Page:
With U.S. forces poised for possible war with Iraq, commanders are bracing for any number of potential disasters. Some they are talking about openly, like Iraq's possible use of chemical or biological weapons or the potential for civilian casualties. In recent days, Pentagon officials have staged a variety of special briefings for reporters as part of their public information preparations for a possible war with Iraq.
The subjects have included the use of satellites and other high-tech gear to ensure precision strikes and thus reduce civilian casualties and collateral damage.
But there has been no mention of the efforts being undertaken to reduce the chances that U.S. forces might kill other American or coalition military personnel by mistake, something the Pentagon calls called fratricide.
In fact, a document obtained by the Voice of America makes clear the military has no plans to bring up the sensitive subject of its own volition.
The document is an Army guidance paper for public affairs specialists. It orders them to adopt what is termed a "passive" posture on the issue, addressing friendly fire or fratricide questions only when asked.
It is, to be sure, an unpleasant subject, but it is one as old as warfare itself.
And military officials admit it is a problem that is likely to occur in any new war with Iraq. The Army guidance paper puts it this way: "warfare is a human endeavor and mistakes will be made."
It goes on to concede "the complete elimination of friendly fire incidents cannot be guaranteed."
It is a point made last year by General Tommy Franks, the commander of the U.S. Central Command who has overseen operations in Afghanistan and will supervise a new war with Iraq.
"The fact is that we are not ever going to be able to absolutely eradicate the loss of life and in some cases the loss of the wrong life when we're engaged in this kind of operation. Regrettable, but true," said General Franks.
But the Army's new guidance does not stop with the acknowledgment that mistakes will happen. It suggests public affairs specialists make clear to reporters that fear of friendly fire deaths should not inhibit commanders or public support for war. "We must not let reasonable caution evolve into timidity," the document says.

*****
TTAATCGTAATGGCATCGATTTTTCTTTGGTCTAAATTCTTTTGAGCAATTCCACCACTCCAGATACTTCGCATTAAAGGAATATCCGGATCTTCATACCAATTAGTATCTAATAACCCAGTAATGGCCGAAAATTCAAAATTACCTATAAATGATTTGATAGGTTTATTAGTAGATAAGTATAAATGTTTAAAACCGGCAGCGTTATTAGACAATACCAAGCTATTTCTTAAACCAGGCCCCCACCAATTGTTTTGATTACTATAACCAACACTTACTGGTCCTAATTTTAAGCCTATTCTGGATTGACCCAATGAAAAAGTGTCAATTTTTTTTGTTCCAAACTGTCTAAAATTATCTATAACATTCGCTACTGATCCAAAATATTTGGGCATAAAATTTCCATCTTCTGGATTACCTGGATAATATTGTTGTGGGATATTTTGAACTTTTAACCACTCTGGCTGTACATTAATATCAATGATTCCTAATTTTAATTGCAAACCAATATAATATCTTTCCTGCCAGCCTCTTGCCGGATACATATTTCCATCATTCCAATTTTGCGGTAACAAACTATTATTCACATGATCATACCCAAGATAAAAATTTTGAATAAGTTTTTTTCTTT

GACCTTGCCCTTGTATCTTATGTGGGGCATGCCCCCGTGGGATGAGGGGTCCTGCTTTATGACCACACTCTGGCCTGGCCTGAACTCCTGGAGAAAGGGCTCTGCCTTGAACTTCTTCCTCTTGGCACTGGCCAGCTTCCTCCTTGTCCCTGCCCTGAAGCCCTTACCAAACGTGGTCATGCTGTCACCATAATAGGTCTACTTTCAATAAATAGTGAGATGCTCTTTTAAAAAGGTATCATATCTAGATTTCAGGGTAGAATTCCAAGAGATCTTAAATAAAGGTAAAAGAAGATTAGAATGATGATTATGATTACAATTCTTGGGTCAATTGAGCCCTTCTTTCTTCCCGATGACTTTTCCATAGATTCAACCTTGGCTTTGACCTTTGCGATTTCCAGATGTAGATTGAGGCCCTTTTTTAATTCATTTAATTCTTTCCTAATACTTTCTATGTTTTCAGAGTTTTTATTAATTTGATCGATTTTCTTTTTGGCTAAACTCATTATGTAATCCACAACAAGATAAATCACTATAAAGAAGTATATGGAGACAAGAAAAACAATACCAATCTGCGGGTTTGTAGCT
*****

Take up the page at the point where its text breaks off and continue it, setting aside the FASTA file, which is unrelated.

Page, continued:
In the 1991 Gulf War, there were 35 deaths among service personnel caused by friendly fire incidents, about a quarter of all U.S. military battle fatalities.
Defense officials say most of those deaths resulted from what is termed target misidentification, incidents in which U.S. forces mistakenly fired on other Americans, thinking they were the enemy.
There were more friendly fire deaths during the war on terrorism in Afghanistan, and not just Americans. Four Canadian soldiers on a training exercise were bombed by U.S. warplanes whose pilots thought they were under fire. The two American pilots are facing criminal charges.
The Army, if asked, will say efforts have been stepped up to develop a reliable combat identification system to decrease the chances of friendly fire on a battlefield.
Officials do not want to give too many details for security reasons, but they say some of the systems being used to improve safety include thermal identification panels, infrared combat beacons, and glow tape, designed chiefly to be affixed to combat vehicles.
Still, the Army press guidance stresses: "The intensity and speed of combat, fear, fatigue, dust, smoke and many other factors contribute to what has been historically called 'the fog of war." Add in possible equipment malfunctions and what the Army describes as "highly lethal weapons systems fired from a variety of air, ground and sea platforms," it is easy to understand why commanders admit that even technical improvements in combat identification may never be enough to prevent all friendly fire deaths.